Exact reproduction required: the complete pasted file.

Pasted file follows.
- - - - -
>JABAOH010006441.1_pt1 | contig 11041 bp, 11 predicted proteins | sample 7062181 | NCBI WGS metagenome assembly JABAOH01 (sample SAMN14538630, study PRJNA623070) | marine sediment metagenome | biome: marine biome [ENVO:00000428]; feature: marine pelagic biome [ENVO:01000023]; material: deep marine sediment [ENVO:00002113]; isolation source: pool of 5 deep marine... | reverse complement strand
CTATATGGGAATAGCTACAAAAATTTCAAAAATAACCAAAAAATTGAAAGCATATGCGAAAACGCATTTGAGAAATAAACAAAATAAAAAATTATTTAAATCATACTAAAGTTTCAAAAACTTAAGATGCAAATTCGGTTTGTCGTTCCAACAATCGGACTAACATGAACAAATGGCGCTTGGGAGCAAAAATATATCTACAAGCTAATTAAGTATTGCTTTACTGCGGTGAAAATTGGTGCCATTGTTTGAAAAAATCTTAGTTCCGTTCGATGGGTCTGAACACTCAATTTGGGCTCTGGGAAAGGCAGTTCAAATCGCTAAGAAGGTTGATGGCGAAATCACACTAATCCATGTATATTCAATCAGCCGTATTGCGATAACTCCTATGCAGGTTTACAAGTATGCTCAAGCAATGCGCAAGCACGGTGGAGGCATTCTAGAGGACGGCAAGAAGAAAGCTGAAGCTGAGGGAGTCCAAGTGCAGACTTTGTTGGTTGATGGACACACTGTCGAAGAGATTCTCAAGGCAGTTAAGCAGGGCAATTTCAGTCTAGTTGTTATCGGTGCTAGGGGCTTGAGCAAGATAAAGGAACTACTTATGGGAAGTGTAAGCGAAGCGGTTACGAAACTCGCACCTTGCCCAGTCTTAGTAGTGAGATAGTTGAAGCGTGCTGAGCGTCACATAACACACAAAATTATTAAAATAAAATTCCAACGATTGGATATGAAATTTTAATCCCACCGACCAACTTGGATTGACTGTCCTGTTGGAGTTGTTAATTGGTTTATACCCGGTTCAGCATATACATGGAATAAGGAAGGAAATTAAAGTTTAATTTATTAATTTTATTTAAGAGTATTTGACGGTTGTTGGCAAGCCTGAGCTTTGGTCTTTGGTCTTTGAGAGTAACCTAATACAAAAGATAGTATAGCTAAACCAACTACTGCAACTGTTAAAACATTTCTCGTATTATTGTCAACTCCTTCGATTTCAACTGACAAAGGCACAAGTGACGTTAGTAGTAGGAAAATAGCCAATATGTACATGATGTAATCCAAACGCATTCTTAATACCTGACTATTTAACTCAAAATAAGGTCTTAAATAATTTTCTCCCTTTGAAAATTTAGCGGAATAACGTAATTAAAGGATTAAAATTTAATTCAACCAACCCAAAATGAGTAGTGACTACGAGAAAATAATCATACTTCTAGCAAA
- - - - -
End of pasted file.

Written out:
>JABAOH010006441.1_pt1 | contig 11041 bp, 11 predicted proteins | sample 7062181 | NCBI WGS metagenome assembly JABAOH01 (sample SAMN14538630, study PRJNA623070) | marine sediment metagenome | biome: marine biome [ENVO:00000428]; feature: marine pelagic biome [ENVO:01000023]; material: deep marine sediment [ENVO:00002113]; isolation source: pool of 5 deep marine... | reverse complement strand
CTATATGGGAATAGCTACAAAAATTTCAAAAATAACCAAAAAATTGAAAGCATATGCGAAAACGCATTTGAGAAATAAACAAAATAAAAAATTATTTAAATCATACTAAAGTTTCAAAAACTTAAGATGCAAATTCGGTTTGTCGTTCCAACAATCGGACTAACATGAACAAATGGCGCTTGGGAGCAAAAATATATCTACAAGCTAATTAAGTATTGCTTTACTGCGGTGAAAATTGGTGCCATTGTTTGAAAAAATCTTAGTTCCGTTCGATGGGTCTGAACACTCAATTTGGGCTCTGGGAAAGGCAGTTCAAATCGCTAAGAAGGTTGATGGCGAAATCACACTAATCCATGTATATTCAATCAGCCGTATTGCGATAACTCCTATGCAGGTTTACAAGTATGCTCAAGCAATGCGCAAGCACGGTGGAGGCATTCTAGAGGACGGCAAGAAGAAAGCTGAAGCTGAGGGAGTCCAAGTGCAGACTTTGTTGGTTGATGGACACACTGTCGAAGAGATTCTCAAGGCAGTTAAGCAGGGCAATTTCAGTCTAGTTGTTATCGGTGCTAGGGGCTTGAGCAAGATAAAGGAACTACTTATGGGAAGTGTAAGCGAAGCGGTTACGAAACTCGCACCTTGCCCAGTCTTAGTAGTGAGATAGTTGAAGCGTGCTGAGCGTCACATAACACACAAAATTATTAAAATAAAATTCCAACGATTGGATATGAAATTTTAATCCCACCGACCAACTTGGATTGACTGTCCTGTTGGAGTTGTTAATTGGTTTATACCCGGTTCAGCATATACATGGAATAAGGAAGGAAATTAAAGTTTAATTTATTAATTTTATTTAAGAGTATTTGACGGTTGTTGGCAAGCCTGAGCTTTGGTCTTTGGTCTTTGAGAGTAACCTAATACAAAAGATAGTATAGCTAAACCAACTACTGCAACTGTTAAAACATTTCTCGTATTATTGTCAACTCCTTCGATTTCAACTGACAAAGGCACAAGTGACGTTAGTAGTAGGAAAATAGCCAATATGTACATGATGTAATCCAAACGCATTCTTAATACCTGACTATTTAACTCAAAATAAGGTCTTAAATAATTTTCTCCCTTTGAAAATTTAGCGGAATAACGTAATTAAAGGATTAAAATTTAATTCAACCAACCCAAAATGAGTAGTGACTACGAGAAAATAATCATACTTCTAGCAAA